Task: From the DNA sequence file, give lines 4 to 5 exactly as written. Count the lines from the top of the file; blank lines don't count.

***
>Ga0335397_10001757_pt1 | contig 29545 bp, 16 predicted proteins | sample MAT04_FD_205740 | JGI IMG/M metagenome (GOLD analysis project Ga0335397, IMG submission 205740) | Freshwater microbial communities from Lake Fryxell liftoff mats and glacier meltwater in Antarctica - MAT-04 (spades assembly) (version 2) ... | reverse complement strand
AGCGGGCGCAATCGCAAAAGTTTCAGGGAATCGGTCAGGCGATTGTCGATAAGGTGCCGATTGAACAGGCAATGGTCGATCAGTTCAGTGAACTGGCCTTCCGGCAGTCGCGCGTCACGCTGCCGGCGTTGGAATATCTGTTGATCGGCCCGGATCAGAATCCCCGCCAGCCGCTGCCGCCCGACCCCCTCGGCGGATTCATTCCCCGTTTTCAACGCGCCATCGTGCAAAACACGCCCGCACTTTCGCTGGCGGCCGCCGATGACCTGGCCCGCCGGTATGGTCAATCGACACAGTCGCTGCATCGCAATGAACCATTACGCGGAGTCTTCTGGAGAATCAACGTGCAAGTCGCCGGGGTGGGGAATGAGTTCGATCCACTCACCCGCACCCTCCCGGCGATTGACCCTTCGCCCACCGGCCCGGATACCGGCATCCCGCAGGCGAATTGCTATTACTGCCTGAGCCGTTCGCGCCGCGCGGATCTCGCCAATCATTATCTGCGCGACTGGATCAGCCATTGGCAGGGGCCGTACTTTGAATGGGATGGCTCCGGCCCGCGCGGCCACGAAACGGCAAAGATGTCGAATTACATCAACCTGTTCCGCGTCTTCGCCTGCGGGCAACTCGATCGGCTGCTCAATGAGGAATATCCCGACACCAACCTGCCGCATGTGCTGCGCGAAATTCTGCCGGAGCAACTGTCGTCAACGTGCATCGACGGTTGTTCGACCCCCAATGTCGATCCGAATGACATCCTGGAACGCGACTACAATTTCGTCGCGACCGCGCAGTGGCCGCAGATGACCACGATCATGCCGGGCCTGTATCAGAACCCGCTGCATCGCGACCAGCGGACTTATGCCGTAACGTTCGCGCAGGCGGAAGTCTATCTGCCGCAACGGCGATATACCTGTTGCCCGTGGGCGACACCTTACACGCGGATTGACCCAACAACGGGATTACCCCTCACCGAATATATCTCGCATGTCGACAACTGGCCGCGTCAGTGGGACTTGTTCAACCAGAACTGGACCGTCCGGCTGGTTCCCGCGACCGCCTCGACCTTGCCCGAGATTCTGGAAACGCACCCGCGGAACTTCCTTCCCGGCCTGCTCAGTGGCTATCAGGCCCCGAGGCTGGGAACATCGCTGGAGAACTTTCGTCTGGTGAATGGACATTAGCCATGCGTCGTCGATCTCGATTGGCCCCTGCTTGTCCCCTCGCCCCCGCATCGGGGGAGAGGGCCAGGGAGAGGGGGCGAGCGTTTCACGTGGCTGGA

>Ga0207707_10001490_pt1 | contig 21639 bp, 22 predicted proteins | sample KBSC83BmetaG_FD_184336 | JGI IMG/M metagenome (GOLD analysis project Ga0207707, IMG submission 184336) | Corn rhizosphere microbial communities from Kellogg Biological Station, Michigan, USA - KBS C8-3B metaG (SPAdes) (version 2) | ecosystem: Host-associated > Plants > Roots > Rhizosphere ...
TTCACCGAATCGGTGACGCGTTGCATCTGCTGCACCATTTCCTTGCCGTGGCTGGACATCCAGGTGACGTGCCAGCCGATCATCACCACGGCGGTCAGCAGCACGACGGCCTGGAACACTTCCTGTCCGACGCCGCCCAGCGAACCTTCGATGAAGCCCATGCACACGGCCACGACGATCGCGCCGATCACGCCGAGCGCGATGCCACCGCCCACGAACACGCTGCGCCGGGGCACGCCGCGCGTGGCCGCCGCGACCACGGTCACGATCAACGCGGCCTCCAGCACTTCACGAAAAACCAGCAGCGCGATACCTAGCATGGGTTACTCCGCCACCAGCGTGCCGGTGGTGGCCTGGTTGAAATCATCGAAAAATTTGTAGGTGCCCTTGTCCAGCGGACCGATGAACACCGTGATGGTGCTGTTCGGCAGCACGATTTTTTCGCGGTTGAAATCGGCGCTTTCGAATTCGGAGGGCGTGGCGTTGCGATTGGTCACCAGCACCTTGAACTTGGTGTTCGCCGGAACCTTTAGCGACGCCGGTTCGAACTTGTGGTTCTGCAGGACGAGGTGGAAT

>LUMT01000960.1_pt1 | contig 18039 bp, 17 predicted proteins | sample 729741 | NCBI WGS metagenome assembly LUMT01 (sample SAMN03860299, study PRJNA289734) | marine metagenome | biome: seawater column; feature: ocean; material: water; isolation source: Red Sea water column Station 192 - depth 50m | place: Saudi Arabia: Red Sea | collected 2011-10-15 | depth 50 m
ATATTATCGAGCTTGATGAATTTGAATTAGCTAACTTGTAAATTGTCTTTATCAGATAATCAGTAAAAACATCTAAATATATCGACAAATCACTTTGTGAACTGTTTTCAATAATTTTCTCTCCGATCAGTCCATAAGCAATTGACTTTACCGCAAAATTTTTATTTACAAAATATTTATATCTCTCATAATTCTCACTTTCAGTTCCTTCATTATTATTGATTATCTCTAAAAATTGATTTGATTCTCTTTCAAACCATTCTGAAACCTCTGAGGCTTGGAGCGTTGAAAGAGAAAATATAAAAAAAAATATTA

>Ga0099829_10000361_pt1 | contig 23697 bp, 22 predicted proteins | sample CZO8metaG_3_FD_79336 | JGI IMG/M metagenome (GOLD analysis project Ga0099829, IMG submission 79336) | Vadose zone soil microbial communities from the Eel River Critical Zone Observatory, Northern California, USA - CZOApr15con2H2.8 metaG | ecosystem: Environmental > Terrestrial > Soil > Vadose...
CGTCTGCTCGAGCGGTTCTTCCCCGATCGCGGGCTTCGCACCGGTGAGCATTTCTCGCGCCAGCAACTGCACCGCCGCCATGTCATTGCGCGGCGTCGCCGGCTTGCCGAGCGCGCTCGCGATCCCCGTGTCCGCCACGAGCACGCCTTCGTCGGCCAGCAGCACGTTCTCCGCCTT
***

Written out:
TTCACCGAATCGGTGACGCGTTGCATCTGCTGCACCATTTCCTTGCCGTGGCTGGACATCCAGGTGACGTGCCAGCCGATCATCACCACGGCGGTCAGCAGCACGACGGCCTGGAACACTTCCTGTCCGACGCCGCCCAGCGAACCTTCGATGAAGCCCATGCACACGGCCACGACGATCGCGCCGATCACGCCGAGCGCGATGCCACCGCCCACGAACACGCTGCGCCGGGGCACGCCGCGCGTGGCCGCCGCGACCACGGTCACGATCAACGCGGCCTCCAGCACTTCACGAAAAACCAGCAGCGCGATACCTAGCATGGGTTACTCCGCCACCAGCGTGCCGGTGGTGGCCTGGTTGAAATCATCGAAAAATTTGTAGGTGCCCTTGTCCAGCGGACCGATGAACACCGTGATGGTGCTGTTCGGCAGCACGATTTTTTCGCGGTTGAAATCGGCGCTTTCGAATTCGGAGGGCGTGGCGTTGCGATTGGTCACCAGCACCTTGAACTTGGTGTTCGCCGGAACCTTTAGCGACGCCGGTTCGAACTTGTGGTTCTGCAGGACGAGGTGGAAT

>LUMT01000960.1_pt1 | contig 18039 bp, 17 predicted proteins | sample 729741 | NCBI WGS metagenome assembly LUMT01 (sample SAMN03860299, study PRJNA289734) | marine metagenome | biome: seawater column; feature: ocean; material: water; isolation source: Red Sea water column Station 192 - depth 50m | place: Saudi Arabia: Red Sea | collected 2011-10-15 | depth 50 m